His career numbers are close enough to be considered for the Hall of Fame. But will today's inflated power numbers keep Dave Parker out? He finished his career with 339 home runs, 2, 712 hits and a career OPS+ of 121 and OPS of .810.

Monday, October 22, 2007
posted by Grizzly Adam at 8:54 AM | Permalink
Bill Buckner
Bill Buckner, 1987 Sportflics

Bats: Left
Throws: Left
Career Line: .289/.321/.408

This is one of those cards that when you change the angle you are looking at it, the picture changes. It doesn't scan too well. The cruel thing about this card is that it shows Bill Buckner in two poses, one in the follow through of his swing, and the other, at first base about to field a harmless grounder. Perhaps the picture choice isn't the cruel thing, but instead that Buckner will never live down his error in the 1986 World Series. The truth is, Buckner had a fantastic MLB career. He played 22 seasons in The Show, amassing 2,715 hits. He won the 1980 batting title with a .324 average. Weirdly, he was only chosen to play in the All-Star game one time in his career, in 1981.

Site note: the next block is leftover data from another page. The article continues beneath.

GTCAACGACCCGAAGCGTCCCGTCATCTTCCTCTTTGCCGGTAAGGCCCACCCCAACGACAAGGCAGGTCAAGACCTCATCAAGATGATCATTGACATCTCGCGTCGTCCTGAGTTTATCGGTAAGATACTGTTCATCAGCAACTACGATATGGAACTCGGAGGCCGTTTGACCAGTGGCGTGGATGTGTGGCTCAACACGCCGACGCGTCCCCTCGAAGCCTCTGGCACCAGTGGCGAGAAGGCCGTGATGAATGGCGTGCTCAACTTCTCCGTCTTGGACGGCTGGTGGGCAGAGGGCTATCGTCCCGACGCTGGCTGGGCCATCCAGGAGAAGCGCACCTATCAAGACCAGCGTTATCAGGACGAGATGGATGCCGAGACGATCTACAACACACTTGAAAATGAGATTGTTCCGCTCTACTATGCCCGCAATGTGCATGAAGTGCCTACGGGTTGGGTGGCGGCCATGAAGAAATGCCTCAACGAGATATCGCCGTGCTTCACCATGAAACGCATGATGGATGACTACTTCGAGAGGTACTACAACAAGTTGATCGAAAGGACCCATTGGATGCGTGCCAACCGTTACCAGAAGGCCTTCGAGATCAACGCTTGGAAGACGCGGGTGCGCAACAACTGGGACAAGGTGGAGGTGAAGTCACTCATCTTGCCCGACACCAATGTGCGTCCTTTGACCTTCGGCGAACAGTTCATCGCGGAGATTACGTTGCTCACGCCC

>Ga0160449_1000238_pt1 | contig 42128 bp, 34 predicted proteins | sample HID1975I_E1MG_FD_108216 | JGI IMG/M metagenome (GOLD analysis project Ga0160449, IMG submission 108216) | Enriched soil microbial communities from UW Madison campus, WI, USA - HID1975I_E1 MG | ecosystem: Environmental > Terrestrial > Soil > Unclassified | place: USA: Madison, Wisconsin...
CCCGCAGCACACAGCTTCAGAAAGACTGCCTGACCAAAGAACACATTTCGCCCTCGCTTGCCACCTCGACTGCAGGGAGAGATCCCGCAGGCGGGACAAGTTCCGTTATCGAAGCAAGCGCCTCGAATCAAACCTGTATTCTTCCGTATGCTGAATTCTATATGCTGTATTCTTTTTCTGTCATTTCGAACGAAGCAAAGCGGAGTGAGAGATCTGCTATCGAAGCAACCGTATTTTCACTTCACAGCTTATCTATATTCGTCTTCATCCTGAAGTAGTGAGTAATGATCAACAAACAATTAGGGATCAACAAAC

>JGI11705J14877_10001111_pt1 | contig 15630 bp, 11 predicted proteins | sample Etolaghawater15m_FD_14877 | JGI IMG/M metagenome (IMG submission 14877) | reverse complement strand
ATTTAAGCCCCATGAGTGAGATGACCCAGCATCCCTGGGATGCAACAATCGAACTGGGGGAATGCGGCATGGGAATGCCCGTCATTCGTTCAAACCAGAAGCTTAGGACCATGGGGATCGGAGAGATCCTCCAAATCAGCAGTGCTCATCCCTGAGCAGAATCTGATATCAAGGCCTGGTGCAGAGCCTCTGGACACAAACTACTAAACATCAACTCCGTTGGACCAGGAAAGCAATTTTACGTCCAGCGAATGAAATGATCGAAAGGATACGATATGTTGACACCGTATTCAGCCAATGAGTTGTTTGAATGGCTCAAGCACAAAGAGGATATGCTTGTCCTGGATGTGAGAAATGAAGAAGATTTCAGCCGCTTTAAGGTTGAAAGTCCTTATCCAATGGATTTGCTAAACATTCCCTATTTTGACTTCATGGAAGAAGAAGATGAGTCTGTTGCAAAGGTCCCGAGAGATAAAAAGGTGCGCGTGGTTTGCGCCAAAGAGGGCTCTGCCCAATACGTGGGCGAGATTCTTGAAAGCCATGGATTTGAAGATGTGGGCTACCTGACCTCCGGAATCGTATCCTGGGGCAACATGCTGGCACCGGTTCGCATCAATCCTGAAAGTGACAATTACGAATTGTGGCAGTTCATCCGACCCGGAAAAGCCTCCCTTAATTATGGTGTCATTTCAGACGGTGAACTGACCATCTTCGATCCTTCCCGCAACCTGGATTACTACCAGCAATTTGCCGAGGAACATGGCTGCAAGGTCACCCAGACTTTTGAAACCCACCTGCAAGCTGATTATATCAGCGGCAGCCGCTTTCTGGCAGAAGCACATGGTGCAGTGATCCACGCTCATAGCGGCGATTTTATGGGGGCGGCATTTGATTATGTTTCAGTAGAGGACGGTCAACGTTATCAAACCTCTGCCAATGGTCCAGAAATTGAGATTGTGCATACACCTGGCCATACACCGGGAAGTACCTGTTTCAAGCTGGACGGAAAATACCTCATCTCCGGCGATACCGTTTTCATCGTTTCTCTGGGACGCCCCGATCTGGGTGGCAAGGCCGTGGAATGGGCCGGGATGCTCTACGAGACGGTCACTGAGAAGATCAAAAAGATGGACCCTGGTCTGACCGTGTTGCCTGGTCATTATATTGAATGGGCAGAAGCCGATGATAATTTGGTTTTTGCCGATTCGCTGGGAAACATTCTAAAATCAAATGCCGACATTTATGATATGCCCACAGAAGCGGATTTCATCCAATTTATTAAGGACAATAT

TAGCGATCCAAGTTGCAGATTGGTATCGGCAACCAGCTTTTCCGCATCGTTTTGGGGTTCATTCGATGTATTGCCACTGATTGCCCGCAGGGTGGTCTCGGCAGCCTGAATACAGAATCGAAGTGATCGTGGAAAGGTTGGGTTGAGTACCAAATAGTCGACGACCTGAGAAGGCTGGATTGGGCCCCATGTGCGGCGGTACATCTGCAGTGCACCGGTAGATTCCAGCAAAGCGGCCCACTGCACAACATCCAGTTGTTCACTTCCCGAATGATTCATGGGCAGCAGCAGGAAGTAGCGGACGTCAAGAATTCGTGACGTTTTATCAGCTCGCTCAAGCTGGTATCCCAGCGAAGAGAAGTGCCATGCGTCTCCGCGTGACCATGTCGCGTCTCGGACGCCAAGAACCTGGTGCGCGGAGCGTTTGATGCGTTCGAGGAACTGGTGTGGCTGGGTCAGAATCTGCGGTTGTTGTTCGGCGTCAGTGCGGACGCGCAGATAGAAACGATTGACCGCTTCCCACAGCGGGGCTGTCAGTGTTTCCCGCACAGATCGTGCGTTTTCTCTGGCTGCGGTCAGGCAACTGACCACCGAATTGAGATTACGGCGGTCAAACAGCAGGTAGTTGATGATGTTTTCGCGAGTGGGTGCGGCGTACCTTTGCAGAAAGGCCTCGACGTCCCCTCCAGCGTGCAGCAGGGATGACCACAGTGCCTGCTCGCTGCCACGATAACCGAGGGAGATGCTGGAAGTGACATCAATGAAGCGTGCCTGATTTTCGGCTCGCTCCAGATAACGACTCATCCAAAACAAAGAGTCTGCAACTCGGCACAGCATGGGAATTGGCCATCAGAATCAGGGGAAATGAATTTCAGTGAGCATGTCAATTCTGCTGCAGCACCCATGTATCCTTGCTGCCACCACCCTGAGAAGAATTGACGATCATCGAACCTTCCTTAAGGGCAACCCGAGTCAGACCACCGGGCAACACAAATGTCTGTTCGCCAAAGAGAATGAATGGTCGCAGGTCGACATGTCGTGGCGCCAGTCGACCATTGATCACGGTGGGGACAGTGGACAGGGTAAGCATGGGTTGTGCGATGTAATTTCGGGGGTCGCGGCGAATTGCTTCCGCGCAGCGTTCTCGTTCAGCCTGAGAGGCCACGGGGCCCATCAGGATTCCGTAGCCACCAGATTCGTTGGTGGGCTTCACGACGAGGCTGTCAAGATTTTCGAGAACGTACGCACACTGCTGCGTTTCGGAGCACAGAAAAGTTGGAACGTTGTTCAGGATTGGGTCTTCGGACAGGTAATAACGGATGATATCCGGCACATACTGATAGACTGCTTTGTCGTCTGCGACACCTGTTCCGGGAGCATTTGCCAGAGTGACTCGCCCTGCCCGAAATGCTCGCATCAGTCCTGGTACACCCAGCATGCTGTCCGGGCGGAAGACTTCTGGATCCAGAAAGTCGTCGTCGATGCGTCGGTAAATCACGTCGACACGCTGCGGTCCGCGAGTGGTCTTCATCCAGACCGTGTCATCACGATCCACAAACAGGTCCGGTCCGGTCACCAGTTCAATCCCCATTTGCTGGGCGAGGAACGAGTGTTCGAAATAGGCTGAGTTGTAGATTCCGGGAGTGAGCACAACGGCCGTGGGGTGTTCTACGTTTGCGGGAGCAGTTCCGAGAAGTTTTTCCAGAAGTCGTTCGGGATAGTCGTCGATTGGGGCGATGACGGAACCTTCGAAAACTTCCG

Despite a stellar career, Buckner is immortalized for a ball that went through his legs, in the biggest game in Red Sox memory It might be the most famous play in baseball history. Perhaps though, 21 years later, the baseball gods are leveling the playing field, as the Mets this year accomplished the biggest regular season collapse in history, and the Sox are back in the World Series.

Friday, October 19, 2007
posted by Grizzly Adam at 5:06 PM | Permalink
Jose Oquendo
Jose Oquendo, 1991 Fleer

Bats: Both
Throws: Right
Career line: .256/.346/.317

Jose Oquendo was one of my favorite players because the guy played every position on the field. I once saw a blooper video of him pitching to himself, he hits a grounder to himself at short, and then throws to himself at first. The out ends the inning and we see him running off the field in catcher's gear. All cut together from game footage. In 1989 he became the first player since 1918 to play all 9 positions during the same season.

He was nicknamed the "Secret Weapon", I think because he could play anywhere rather effectively. Although I don't know that you'd want him on the mound in an elimination game.

He played 12 Big League seasons, and today is the third base coach for the St. Louis Cardinals.